Prisoner’s Daughter from N.C. Recognized for Overcoming Adversity
AUG. 16 in N.C. Prison: Taylorsville’s Scottie Barnes to Receive Angel Tree Star of Victory Award at Camp for 50 Prisoners’ Children and Their Dads
For the 2.7 million children of prisoners in America, life is full of obstacles. These children are five times more likely to live in poverty than other children, and they’re also at a higher risk for emotional and behavioral problems. But some, like 67-year-old Taylorsville resident Scottie Barnes, have overcome these difficulties and given selflessly to other families affected by incarceration.
Saturday, Aug. 16, at Avery Mitchell Correctional Institution in Spruce Pine, North Carolina, Prison Fellowship, the world’s largest outreach to prisoners, ex-prisoners and their families, will honor Barnes of Forgiven Ministry with its annual Angel Tree Star of Victory Award—an award recognizing the courage and accomplishments of a person who has overcome the adversity of a parent’s incarceration. It will present the award to Barnes at a “One Day with God” camp—a concept Barnes herself founded 14 years ago—where some 50 children will enjoy activities that bring reconciliation to the parent and child and allow them to experience God’s unconditional love.
While Barnes was growing up in western North Carolina, her father rotated in and out of jails and prisons in the southeast. After one of his prison stints, he never returned home. His six-year-old daughter realized she was a responsibility her father did not want, and she struggled with this stigma for the next 35 years.
Barnes searched for her father several times and prayed fervently that God would restore his heart. Finally, she located her father in an Atlanta prison in 1966 when she was 20 years old.
Barnes believes God began to work in her own heart, and forgiveness started to take place. At the age of 41, she finally heard her father say, “I love you,” something she had always longed for. Barnes says her prayers were answered when her father became a Christian before his death in prison.
In 1995, Barnes had the first opportunity to share her story in a North Carolina prison. In 2000, she began Forgiven Ministry, and its “One Day with God” camps began two years later. Lately, Barnes has founded a hospitality house near Alexander Correctional Institution in Taylorsville, feeding and ministering to families who visit their incarcerated loved ones. She has also begun a children’s center inside the prison’s visitation room, where children take part in activities and positive programming with trained mentors and other children of prisoners.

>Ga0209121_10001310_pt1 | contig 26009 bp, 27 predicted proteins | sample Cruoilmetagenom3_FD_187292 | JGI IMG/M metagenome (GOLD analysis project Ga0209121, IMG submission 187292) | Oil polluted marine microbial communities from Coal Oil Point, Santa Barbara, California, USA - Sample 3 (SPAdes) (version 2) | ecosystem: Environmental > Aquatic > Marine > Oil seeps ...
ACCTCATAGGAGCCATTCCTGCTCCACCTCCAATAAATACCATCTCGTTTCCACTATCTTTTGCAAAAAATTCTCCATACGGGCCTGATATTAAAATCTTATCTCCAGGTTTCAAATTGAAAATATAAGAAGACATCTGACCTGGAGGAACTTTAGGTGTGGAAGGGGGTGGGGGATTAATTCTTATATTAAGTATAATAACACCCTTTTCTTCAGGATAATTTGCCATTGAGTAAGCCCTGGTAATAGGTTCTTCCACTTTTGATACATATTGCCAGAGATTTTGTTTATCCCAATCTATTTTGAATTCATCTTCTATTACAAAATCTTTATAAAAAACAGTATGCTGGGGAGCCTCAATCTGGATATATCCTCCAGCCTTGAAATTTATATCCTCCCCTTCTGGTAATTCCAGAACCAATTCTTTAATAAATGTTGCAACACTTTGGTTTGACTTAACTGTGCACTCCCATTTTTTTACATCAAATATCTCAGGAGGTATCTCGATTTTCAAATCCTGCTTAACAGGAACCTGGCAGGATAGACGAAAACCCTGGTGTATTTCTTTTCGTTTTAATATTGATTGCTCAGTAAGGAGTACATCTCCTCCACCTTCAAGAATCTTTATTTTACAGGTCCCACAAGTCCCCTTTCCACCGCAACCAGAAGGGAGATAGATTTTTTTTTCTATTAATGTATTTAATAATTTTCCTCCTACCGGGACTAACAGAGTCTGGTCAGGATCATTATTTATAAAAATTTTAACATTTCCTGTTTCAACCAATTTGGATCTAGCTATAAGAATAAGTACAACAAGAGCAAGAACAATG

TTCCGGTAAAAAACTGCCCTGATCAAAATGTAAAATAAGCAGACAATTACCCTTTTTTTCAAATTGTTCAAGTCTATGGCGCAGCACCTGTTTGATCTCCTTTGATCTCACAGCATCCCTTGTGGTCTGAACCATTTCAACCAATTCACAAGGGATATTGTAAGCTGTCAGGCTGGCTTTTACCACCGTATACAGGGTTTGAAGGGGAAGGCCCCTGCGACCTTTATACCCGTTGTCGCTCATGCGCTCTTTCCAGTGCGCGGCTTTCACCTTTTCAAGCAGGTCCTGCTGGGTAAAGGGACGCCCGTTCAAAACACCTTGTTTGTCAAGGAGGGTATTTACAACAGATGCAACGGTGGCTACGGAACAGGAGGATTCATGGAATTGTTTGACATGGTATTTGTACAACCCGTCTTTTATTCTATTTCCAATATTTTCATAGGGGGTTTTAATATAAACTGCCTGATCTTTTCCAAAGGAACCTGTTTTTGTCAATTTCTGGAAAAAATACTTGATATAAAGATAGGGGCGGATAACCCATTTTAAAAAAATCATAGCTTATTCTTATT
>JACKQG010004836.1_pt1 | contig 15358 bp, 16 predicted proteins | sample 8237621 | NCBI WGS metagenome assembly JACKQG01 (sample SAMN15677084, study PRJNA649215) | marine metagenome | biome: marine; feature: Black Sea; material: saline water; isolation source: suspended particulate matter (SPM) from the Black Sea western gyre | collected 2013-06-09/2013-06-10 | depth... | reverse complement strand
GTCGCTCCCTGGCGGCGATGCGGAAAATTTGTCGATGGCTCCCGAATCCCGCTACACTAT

“For many years, Prison Fellowship has been deeply impressed by Scottie Barnes’ determination to overcome challenges and to serve others,” said Prison Fellowship President and CEO Jim Liske. “We honor Scottie’s achievements and hold her up to today’s children of prisoners as an inspiration and an example of God’s power to completely restore lives. Through her life story and the program she founded, she has a powerful message for children with a mom or dad behind bars: God loves you, you are not forgotten and you have enormous potential.”
About Prison Fellowship’s Angel Tree
Prison Fellowship’s Angel Tree is the only nationwide, year-round effort that reaches out exclusively to the 2.7 million children in America with a father or mother behind bars. By mobilizing churches and organizations throughout the United States, Prison Fellowship's Angel Tree works to provide prisoners’ children with Christmas gifts and much more by encouraging the local church’s year-round involvement in the lives of these children.
About the Angel Tree Star of Victory Award
Prison Fellowship awards the Angel Tree Star of Victory Award annually to the person who best exemplifies the courage and determination necessary to overcome the adversity of a parent’s incarceration, without regard to whether he or she has personally benefited from Prison Fellowship’s Angel Tree program. Award recipients have reached a level of achievement, proving that the incarceration of a parent need not erase a child’s hopes for the future. The inaugural Star of Victory Award was presented in 2012 to Laura Kaeppeler, the reigning Miss America.
MEDIA NOTE: Media are invited to cover the Angel Tree Star of Victory Award and “One Day with God” camp on Aug. 16 at Avery Mitchell Correctional Institution. Media should RSVP to DeMoss by Aug. 14. On the day of the event, media must arrive no later than 8:45 a.m. and bring a working press credential and photo ID to obtain security clearance. To learn more about the day’s media opportunities, please contact: Michelle Farmer, 770.813.0000 / email@example.com or Anna Hutsell, 770.813.0000 / firstname.lastname@example.org.